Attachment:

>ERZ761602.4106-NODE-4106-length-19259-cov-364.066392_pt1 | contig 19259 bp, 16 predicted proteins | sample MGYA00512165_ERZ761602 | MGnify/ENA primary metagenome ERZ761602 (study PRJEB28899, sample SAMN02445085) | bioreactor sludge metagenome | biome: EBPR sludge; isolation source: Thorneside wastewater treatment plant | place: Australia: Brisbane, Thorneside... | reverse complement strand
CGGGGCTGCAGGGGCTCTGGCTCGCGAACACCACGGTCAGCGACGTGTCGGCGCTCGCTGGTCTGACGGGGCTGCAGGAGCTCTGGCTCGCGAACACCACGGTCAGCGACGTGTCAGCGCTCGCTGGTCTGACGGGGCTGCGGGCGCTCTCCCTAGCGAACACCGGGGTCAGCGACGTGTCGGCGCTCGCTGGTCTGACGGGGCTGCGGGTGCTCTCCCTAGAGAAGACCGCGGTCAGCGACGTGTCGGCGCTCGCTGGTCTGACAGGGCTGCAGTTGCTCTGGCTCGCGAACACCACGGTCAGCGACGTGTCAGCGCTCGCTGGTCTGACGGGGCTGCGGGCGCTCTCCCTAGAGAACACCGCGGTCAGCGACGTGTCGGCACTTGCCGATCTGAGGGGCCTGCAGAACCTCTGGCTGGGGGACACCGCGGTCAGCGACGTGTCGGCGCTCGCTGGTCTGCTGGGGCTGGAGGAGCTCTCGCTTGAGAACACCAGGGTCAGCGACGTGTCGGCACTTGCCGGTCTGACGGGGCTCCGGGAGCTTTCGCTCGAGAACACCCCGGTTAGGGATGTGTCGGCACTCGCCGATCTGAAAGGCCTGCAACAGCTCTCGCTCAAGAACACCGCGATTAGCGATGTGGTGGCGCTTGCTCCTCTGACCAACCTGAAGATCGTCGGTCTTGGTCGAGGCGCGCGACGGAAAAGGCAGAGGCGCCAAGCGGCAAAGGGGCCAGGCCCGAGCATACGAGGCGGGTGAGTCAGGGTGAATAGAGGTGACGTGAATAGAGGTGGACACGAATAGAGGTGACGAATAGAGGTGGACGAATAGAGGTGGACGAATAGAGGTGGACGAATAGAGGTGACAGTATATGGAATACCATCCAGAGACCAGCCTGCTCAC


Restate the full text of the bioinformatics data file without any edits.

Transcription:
>ERZ761602.4106-NODE-4106-length-19259-cov-364.066392_pt1 | contig 19259 bp, 16 predicted proteins | sample MGYA00512165_ERZ761602 | MGnify/ENA primary metagenome ERZ761602 (study PRJEB28899, sample SAMN02445085) | bioreactor sludge metagenome | biome: EBPR sludge; isolation source: Thorneside wastewater treatment plant | place: Australia: Brisbane, Thorneside... | reverse complement strand
CGGGGCTGCAGGGGCTCTGGCTCGCGAACACCACGGTCAGCGACGTGTCGGCGCTCGCTGGTCTGACGGGGCTGCAGGAGCTCTGGCTCGCGAACACCACGGTCAGCGACGTGTCAGCGCTCGCTGGTCTGACGGGGCTGCGGGCGCTCTCCCTAGCGAACACCGGGGTCAGCGACGTGTCGGCGCTCGCTGGTCTGACGGGGCTGCGGGTGCTCTCCCTAGAGAAGACCGCGGTCAGCGACGTGTCGGCGCTCGCTGGTCTGACAGGGCTGCAGTTGCTCTGGCTCGCGAACACCACGGTCAGCGACGTGTCAGCGCTCGCTGGTCTGACGGGGCTGCGGGCGCTCTCCCTAGAGAACACCGCGGTCAGCGACGTGTCGGCACTTGCCGATCTGAGGGGCCTGCAGAACCTCTGGCTGGGGGACACCGCGGTCAGCGACGTGTCGGCGCTCGCTGGTCTGCTGGGGCTGGAGGAGCTCTCGCTTGAGAACACCAGGGTCAGCGACGTGTCGGCACTTGCCGGTCTGACGGGGCTCCGGGAGCTTTCGCTCGAGAACACCCCGGTTAGGGATGTGTCGGCACTCGCCGATCTGAAAGGCCTGCAACAGCTCTCGCTCAAGAACACCGCGATTAGCGATGTGGTGGCGCTTGCTCCTCTGACCAACCTGAAGATCGTCGGTCTTGGTCGAGGCGCGCGACGGAAAAGGCAGAGGCGCCAAGCGGCAAAGGGGCCAGGCCCGAGCATACGAGGCGGGTGAGTCAGGGTGAATAGAGGTGACGTGAATAGAGGTGGACACGAATAGAGGTGACGAATAGAGGTGGACGAATAGAGGTGGACGAATAGAGGTGGACGAATAGAGGTGACAGTATATGGAATACCATCCAGAGACCAGCCTGCTCAC